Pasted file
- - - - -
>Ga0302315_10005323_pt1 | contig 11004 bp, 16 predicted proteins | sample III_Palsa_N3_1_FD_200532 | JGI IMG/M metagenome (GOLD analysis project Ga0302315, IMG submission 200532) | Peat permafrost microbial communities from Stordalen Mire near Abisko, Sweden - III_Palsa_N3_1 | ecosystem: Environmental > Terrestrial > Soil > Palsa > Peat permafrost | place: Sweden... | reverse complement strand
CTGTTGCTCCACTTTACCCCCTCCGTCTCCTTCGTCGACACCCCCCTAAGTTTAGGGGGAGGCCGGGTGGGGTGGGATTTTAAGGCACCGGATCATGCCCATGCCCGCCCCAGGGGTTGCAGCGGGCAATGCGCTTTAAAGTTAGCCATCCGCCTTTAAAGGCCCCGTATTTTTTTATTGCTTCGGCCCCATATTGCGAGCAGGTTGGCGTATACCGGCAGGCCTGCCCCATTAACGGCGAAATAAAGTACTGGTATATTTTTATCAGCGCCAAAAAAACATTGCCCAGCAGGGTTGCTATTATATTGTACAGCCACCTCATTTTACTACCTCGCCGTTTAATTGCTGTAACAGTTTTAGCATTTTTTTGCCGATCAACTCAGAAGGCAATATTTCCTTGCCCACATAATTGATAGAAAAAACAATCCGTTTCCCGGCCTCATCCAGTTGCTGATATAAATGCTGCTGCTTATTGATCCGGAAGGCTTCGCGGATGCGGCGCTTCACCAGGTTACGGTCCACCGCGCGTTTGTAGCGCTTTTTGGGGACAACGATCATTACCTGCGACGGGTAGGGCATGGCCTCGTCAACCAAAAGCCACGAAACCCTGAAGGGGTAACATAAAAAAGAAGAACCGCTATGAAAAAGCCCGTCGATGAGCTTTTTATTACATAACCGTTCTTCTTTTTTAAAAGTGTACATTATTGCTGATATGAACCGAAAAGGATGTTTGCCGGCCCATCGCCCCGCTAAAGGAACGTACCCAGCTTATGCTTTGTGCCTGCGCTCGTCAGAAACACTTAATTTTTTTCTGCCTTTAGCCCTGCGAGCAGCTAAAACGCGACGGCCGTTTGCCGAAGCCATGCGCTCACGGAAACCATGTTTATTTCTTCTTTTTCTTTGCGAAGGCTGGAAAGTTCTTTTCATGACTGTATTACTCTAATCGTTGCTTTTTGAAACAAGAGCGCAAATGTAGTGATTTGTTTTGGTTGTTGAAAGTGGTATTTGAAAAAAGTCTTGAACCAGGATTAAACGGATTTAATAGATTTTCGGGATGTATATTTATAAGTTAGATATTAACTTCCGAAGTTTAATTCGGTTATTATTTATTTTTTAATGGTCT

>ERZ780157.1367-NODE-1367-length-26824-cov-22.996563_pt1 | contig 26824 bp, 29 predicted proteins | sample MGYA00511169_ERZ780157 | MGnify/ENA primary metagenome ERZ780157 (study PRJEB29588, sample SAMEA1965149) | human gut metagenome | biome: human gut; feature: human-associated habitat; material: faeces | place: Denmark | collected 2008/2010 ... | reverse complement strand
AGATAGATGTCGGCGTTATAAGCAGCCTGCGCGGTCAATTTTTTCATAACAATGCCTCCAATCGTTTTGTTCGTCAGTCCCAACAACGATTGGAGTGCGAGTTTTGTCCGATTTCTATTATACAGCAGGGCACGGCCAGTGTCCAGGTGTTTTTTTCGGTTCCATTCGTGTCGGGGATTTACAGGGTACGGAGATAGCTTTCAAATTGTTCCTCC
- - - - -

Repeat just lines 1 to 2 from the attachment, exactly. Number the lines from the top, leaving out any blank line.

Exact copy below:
>Ga0302315_10005323_pt1 | contig 11004 bp, 16 predicted proteins | sample III_Palsa_N3_1_FD_200532 | JGI IMG/M metagenome (GOLD analysis project Ga0302315, IMG submission 200532) | Peat permafrost microbial communities from Stordalen Mire near Abisko, Sweden - III_Palsa_N3_1 | ecosystem: Environmental > Terrestrial > Soil > Palsa > Peat permafrost | place: Sweden... | reverse complement strand
CTGTTGCTCCACTTTACCCCCTCCGTCTCCTTCGTCGACACCCCCCTAAGTTTAGGGGGAGGCCGGGTGGGGTGGGATTTTAAGGCACCGGATCATGCCCATGCCCGCCCCAGGGGTTGCAGCGGGCAATGCGCTTTAAAGTTAGCCATCCGCCTTTAAAGGCCCCGTATTTTTTTATTGCTTCGGCCCCATATTGCGAGCAGGTTGGCGTATACCGGCAGGCCTGCCCCATTAACGGCGAAATAAAGTACTGGTATATTTTTATCAGCGCCAAAAAAACATTGCCCAGCAGGGTTGCTATTATATTGTACAGCCACCTCATTTTACTACCTCGCCGTTTAATTGCTGTAACAGTTTTAGCATTTTTTTGCCGATCAACTCAGAAGGCAATATTTCCTTGCCCACATAATTGATAGAAAAAACAATCCGTTTCCCGGCCTCATCCAGTTGCTGATATAAATGCTGCTGCTTATTGATCCGGAAGGCTTCGCGGATGCGGCGCTTCACCAGGTTACGGTCCACCGCGCGTTTGTAGCGCTTTTTGGGGACAACGATCATTACCTGCGACGGGTAGGGCATGGCCTCGTCAACCAAAAGCCACGAAACCCTGAAGGGGTAACATAAAAAAGAAGAACCGCTATGAAAAAGCCCGTCGATGAGCTTTTTATTACATAACCGTTCTTCTTTTTTAAAAGTGTACATTATTGCTGATATGAACCGAAAAGGATGTTTGCCGGCCCATCGCCCCGCTAAAGGAACGTACCCAGCTTATGCTTTGTGCCTGCGCTCGTCAGAAACACTTAATTTTTTTCTGCCTTTAGCCCTGCGAGCAGCTAAAACGCGACGGCCGTTTGCCGAAGCCATGCGCTCACGGAAACCATGTTTATTTCTTCTTTTTCTTTGCGAAGGCTGGAAAGTTCTTTTCATGACTGTATTACTCTAATCGTTGCTTTTTGAAACAAGAGCGCAAATGTAGTGATTTGTTTTGGTTGTTGAAAGTGGTATTTGAAAAAAGTCTTGAACCAGGATTAAACGGATTTAATAGATTTTCGGGATGTATATTTATAAGTTAGATATTAACTTCCGAAGTTTAATTCGGTTATTATTTATTTTTTAATGGTCT